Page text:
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UN: 1 in 3 kids undernourished or overweight

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PARIS: A third of the world's nearly 700 million children under five years old are undernourished or overweight and face lifelong health problems as a consequence, according to a grim UN assessment released yesterday.

"If children eat poorly, they live poorly," said Unicef executive director Henrietta Fore, unveiling the Fund's first State of the World's Children report since 1999.

"We are losing ground in the fight for healthy diets."

Problems that once existed at opposite ends of the wealth spectrum have today converged in poor and middle-income countries.

Despite a nearly 40 per cent drop of stunting in poor countries from 1990 to 2015, 149 million children four or younger are today still too short for their age, a clinical condition that impairs development.

Another 50 million are afflicted by wasting, a chronic and debilitating thinness also born of poverty.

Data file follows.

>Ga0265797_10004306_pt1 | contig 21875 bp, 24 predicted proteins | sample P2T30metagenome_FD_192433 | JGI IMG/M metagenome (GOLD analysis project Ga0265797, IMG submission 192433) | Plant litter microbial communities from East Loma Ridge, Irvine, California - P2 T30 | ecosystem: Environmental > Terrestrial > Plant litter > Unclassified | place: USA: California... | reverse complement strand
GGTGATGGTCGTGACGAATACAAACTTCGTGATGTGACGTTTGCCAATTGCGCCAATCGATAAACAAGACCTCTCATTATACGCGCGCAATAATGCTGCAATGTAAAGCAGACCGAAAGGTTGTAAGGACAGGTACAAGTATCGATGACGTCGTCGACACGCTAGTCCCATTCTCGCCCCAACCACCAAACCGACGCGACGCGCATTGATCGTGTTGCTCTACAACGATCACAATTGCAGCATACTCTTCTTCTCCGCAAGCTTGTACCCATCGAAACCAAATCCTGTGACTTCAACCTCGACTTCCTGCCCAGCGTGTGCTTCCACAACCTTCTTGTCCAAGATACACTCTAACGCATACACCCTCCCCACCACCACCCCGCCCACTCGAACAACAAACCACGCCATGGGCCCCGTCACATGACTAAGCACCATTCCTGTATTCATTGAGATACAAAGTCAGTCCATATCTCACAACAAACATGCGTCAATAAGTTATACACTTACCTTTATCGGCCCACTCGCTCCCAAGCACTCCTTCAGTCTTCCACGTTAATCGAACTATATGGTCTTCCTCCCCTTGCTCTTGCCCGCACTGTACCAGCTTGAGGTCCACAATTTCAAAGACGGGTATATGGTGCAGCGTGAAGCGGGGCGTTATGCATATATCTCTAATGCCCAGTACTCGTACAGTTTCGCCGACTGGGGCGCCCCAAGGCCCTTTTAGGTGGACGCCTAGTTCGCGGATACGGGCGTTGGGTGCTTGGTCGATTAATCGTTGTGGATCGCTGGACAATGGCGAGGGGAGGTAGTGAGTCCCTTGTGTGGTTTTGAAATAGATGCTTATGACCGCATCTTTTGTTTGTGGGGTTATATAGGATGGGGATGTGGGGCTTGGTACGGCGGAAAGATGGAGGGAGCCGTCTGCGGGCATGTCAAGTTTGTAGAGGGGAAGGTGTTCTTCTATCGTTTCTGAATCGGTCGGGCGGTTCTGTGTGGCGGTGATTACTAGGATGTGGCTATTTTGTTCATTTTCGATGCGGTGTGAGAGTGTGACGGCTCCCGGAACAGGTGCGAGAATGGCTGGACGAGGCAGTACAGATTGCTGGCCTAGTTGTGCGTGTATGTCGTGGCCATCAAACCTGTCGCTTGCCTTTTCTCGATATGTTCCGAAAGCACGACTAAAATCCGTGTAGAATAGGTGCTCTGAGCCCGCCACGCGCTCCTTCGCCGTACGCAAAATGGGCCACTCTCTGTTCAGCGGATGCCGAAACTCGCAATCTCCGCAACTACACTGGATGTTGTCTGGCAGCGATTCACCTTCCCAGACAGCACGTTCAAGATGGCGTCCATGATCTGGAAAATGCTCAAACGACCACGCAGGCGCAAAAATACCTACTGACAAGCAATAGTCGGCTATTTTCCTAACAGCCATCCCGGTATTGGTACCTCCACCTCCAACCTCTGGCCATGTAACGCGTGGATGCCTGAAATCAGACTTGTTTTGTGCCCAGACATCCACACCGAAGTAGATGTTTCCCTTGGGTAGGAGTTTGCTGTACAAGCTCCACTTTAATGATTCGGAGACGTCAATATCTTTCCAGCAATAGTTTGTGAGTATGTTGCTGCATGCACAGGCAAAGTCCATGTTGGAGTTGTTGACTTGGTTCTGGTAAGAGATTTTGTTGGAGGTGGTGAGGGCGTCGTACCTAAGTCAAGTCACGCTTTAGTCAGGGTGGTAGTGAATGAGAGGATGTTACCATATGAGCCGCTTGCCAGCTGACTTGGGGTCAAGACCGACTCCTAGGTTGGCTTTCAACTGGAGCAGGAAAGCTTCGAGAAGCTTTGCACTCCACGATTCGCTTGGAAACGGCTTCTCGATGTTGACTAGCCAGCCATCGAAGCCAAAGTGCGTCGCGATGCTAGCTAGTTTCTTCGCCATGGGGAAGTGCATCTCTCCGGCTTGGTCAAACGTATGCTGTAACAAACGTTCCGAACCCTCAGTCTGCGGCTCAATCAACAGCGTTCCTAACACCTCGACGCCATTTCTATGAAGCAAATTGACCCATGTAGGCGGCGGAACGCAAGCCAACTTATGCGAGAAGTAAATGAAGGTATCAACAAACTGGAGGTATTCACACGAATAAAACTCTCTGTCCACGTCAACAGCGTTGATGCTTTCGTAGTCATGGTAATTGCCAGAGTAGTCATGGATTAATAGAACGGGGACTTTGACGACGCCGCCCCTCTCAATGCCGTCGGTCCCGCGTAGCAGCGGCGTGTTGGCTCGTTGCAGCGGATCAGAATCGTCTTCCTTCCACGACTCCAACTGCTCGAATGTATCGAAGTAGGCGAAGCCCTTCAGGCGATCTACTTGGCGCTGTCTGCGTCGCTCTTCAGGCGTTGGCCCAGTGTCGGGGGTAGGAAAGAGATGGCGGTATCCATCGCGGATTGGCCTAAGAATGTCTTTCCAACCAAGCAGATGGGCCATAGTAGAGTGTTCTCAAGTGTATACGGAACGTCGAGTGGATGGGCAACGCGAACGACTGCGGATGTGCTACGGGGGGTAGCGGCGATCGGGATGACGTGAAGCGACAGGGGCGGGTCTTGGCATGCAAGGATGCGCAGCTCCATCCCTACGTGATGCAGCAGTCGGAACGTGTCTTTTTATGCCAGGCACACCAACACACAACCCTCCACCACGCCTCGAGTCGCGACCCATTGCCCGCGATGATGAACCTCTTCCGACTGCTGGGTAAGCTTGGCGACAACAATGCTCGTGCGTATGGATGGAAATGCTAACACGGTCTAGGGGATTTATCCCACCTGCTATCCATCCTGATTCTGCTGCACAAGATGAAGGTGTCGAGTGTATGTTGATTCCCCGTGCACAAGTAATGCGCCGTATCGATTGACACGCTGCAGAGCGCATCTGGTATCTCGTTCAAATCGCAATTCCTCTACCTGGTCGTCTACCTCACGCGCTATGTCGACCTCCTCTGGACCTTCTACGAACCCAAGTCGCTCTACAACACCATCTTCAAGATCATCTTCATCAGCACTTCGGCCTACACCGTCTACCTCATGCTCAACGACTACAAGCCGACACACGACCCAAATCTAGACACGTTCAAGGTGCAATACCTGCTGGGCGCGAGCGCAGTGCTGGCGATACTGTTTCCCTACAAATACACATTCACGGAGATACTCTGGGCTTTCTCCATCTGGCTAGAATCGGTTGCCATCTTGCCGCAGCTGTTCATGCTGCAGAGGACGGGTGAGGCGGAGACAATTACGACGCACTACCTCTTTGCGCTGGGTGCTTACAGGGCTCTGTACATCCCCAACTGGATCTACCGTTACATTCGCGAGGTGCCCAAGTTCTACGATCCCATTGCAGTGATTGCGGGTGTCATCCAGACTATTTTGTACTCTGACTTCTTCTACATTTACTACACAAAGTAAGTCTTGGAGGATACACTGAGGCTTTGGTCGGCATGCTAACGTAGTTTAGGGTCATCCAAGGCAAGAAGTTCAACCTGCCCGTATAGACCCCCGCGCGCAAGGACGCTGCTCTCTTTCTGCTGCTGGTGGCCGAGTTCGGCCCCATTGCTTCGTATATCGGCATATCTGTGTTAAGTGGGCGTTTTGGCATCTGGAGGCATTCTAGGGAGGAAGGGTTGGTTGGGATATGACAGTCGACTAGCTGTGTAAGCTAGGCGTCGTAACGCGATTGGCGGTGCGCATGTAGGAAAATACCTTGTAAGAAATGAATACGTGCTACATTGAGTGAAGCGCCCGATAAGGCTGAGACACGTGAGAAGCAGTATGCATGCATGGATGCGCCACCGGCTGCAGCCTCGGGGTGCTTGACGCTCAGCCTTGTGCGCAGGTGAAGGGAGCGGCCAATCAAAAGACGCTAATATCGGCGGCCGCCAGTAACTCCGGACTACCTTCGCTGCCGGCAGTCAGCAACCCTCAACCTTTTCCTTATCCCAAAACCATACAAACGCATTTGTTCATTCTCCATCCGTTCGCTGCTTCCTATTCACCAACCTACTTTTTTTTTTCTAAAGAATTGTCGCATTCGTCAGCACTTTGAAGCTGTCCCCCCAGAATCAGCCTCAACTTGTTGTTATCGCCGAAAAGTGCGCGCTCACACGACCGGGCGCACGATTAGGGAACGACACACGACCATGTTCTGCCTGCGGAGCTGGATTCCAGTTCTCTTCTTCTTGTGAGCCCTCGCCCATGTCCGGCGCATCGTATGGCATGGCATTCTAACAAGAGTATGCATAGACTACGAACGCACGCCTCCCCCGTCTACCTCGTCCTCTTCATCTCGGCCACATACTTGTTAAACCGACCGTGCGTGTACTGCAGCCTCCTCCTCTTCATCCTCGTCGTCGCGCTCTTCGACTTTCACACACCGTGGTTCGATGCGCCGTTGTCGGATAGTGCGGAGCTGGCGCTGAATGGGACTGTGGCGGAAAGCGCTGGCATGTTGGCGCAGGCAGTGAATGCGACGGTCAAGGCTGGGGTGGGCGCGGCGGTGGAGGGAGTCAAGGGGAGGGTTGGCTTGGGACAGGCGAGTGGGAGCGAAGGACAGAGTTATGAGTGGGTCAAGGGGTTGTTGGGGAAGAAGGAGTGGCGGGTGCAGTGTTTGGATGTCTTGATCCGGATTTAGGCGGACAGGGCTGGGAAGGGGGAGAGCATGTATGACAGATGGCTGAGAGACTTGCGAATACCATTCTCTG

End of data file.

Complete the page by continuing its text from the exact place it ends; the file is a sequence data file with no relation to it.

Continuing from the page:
At the same time, half of youngsters across the globe under five are not getting essential vitamins and minerals, a long-standing problem Unicef has dubbed "hidden hunger".


Over the last three decades, however, another form of child malnutrition has surged across the developing world: excess weight.

"This triple burden - undernutrition, a lack of crucial micronutrients, obesity - is increasingly found in the same country, sometimes in the same neighbourhood, and often in the same household," Mr Victor Aguayo, head of Unicef's nutrition programme, told AFP.

"A mother who is overweight or obese can have children who are stunted or wasted."

Across all age groups, more than 800 million people in the world are constantly hungry and another two billion are eating too much of the wrong food, driving epidemics of obesity, heart disease and diabetes.

Making sure every child has access to a healthy diet must become a "political priority" if widespread malnutrition is to be conquered, especially in developing countries, the report said. - AFP